# View from the arXiv: Jan 17-21 2022

A summary of new preprints appearing on arXiv during the week of Jan 17th to Jan 21st 2022

Welcome to ‘View from the arXiv’, where each week I’ll put together a short list of new preprints which have appeared on arxiv.org during the week which I’ve found interesting. I’ll focus on the categories ‘*Disordered Systems and Neural Networks*’, ‘*Quantum Gases*’ and ‘*Strongly Correlated Electrons*’, and in particular the first two as these are the main areas of the arXiv which I follow. This is an entirely subjective list of things which appeal to me, and of course there are far too many interesting papers to be able cover all of them so I just choose one or two from each day to highlight here. As these are all preprints which have not yet been peer-reviewed, remember to take any claims and conclusions with a grain of salt and be sure to cast a critical eye over the work if you’re interested in more details. (And let’s face it, this caveat should be applied to any published work too…!)

**Jan 17th**

*Localization and multifractal properties of the long-range Kitaev chain in the presence of an Aubry-André-Harper modulation by Joana Fraxanet, Utso Bhattacharya, Tobias Grass, Maciej Lewenstein, and Alexandre Dauphin*: The title is a bit of a mouthful, but this paper combines a remarkable number of concepts all in one place! Localization, multifractality, long-range interactions, the Kitaev model *and* a quasiperiodic Aubry-André-Harper potential? Talk about an ambitious collection of topics! Although the model itself is non-interacting (i.e. quadratic in terms of fermion modes), this deceptively simple-looking Hamiltnian given in Eq. 1 of this paper gives rise to a fascinating array of behaviour. The authors study the interplay of long-range fermionic hopping with a long-range superconducting pairing term, all set against the backdrop of a quasi-random local potential. They find that the outcome of all these ingredients is a model with unusual localization properties, including the hybridization of bands with different localization characteristics and the emergence of two different multifractal regimes.

*Bond order via cavity-mediated interactions by Titas Chanda, Rebecca Kraus, Jakub Zakrzewski, and Giovanna Morigi*: Another highly interesting work from the prolific Zakrzewski group - I don’t know how they turn out so many great papers on such a regular basis! In this work, they study a Bose-Hubbard model in the context of cavity quantum electrodynamics, where dissipative couplings between the bosons and the cavity modes lead to new effective bosonic interactions (the ‘cavity-mediated interactions’ of the title) which take the form of both density-density interactions and correlated hopping processes. Using a numerical approach based around density matrix renormalization group (DMRG), the authors calculate phase diagrams at a variety of filling fractions and show that the cavity-mediated interactions can lead to the formation of new phases not present in the bare Bose-Hubbard model (known as Bond Superfluid, Bond Supersolid and Bond Insulator phases). This work shows how light-matter coupling can allow the engineering of novel Hamiltonians which can stabilize unusual phases, and will surely lead to more work studying similar effects.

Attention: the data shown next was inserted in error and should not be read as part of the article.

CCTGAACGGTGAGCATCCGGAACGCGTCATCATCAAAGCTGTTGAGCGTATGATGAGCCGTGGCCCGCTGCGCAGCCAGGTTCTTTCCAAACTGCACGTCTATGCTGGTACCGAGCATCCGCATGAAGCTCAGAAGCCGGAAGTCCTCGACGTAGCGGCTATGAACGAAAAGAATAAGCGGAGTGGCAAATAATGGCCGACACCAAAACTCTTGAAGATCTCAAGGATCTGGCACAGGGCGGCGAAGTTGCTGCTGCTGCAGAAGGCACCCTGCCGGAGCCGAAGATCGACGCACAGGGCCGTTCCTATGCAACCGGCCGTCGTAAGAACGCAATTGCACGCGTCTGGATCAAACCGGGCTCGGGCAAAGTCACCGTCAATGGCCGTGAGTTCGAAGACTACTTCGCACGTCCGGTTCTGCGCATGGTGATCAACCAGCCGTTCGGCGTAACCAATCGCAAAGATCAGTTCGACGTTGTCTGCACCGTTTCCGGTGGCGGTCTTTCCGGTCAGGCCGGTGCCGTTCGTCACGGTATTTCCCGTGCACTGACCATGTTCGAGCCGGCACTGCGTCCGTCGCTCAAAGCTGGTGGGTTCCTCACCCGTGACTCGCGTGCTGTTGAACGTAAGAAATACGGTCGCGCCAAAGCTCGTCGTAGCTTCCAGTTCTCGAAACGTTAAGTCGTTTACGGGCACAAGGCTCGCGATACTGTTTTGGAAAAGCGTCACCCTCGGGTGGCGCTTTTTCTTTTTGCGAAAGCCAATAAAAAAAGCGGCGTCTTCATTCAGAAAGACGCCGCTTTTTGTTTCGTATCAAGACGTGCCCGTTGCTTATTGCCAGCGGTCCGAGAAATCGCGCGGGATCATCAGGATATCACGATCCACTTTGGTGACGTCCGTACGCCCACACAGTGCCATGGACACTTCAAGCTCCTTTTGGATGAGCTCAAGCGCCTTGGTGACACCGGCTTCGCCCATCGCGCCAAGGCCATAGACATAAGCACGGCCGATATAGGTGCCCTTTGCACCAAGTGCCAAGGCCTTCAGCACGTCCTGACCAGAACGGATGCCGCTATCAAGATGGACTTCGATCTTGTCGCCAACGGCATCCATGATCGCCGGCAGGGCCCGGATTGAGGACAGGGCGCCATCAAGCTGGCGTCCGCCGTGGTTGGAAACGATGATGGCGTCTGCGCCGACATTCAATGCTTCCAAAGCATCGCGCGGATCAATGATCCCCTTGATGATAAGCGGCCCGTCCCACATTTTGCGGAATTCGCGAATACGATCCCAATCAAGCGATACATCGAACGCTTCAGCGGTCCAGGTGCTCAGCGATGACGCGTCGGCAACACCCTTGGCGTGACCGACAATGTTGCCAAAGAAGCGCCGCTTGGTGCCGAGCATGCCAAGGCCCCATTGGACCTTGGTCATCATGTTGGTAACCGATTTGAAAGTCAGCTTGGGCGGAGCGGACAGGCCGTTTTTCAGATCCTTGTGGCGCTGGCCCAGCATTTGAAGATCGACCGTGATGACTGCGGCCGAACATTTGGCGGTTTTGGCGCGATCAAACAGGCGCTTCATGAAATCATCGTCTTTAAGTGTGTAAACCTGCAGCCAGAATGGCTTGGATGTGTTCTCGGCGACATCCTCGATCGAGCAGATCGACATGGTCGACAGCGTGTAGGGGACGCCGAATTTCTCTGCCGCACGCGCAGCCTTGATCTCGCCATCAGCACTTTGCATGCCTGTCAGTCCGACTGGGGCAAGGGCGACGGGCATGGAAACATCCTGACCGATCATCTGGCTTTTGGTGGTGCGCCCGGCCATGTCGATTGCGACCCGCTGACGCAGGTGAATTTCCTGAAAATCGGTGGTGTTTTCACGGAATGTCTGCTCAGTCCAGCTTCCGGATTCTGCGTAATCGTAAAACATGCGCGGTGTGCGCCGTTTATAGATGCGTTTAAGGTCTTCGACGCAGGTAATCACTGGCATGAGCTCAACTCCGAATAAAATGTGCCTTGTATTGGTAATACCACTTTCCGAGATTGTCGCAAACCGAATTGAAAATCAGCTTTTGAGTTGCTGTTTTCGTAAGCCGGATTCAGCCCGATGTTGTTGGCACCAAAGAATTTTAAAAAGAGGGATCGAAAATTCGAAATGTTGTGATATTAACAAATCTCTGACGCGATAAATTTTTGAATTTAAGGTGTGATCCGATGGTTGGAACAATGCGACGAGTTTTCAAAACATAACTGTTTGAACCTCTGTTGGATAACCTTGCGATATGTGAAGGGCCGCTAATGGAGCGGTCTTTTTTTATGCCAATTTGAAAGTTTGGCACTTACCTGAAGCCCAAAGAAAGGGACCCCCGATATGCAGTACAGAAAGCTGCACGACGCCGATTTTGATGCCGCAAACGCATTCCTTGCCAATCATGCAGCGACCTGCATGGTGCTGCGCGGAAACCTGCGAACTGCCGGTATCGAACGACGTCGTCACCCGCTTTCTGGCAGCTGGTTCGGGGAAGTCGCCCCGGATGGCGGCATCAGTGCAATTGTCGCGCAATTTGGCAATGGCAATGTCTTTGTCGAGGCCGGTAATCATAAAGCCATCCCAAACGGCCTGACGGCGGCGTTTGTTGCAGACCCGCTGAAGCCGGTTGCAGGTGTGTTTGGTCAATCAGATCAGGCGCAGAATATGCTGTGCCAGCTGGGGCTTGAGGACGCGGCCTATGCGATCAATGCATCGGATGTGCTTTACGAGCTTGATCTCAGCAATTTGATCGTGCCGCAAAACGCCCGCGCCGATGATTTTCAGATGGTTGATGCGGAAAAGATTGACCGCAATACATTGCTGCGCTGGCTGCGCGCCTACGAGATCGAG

**Jan 18th**

– No mailing list today! –

**Jan 19th**

*Geometry of rare regions behind Griffiths singularities in random quantum magnets by István A. Kovács, and Ferenc Iglói*: The addition of disorder in a quantum system can lead to a variety of effects. Close to a phase transition, it can modify critical exponents, or even smear out a sharp phase transition into a broad crossover region. In extreme cases, so-called Griffiths phases can occur, where due to the disorder small patches of the system can appear in the ‘wrong’ phase close to a phase transition. For example, in a disordered magnet such as the authors of this paper study, anomalously strong couplings between spins can lead to the emergence of small, locally ferromagnetic clusters even in what should be the paramagnetic phase. The existence of these rare regions can completely change the thermodynamics of the system, and indeed this is something I worked on a lot in my PhD studies. In this work, the authors study the geometric structure of rare regions in both dilute and fully random spin chains using strong disorder renormalisation group, which sheds some light on how the regions are distributed and how their properties are connected.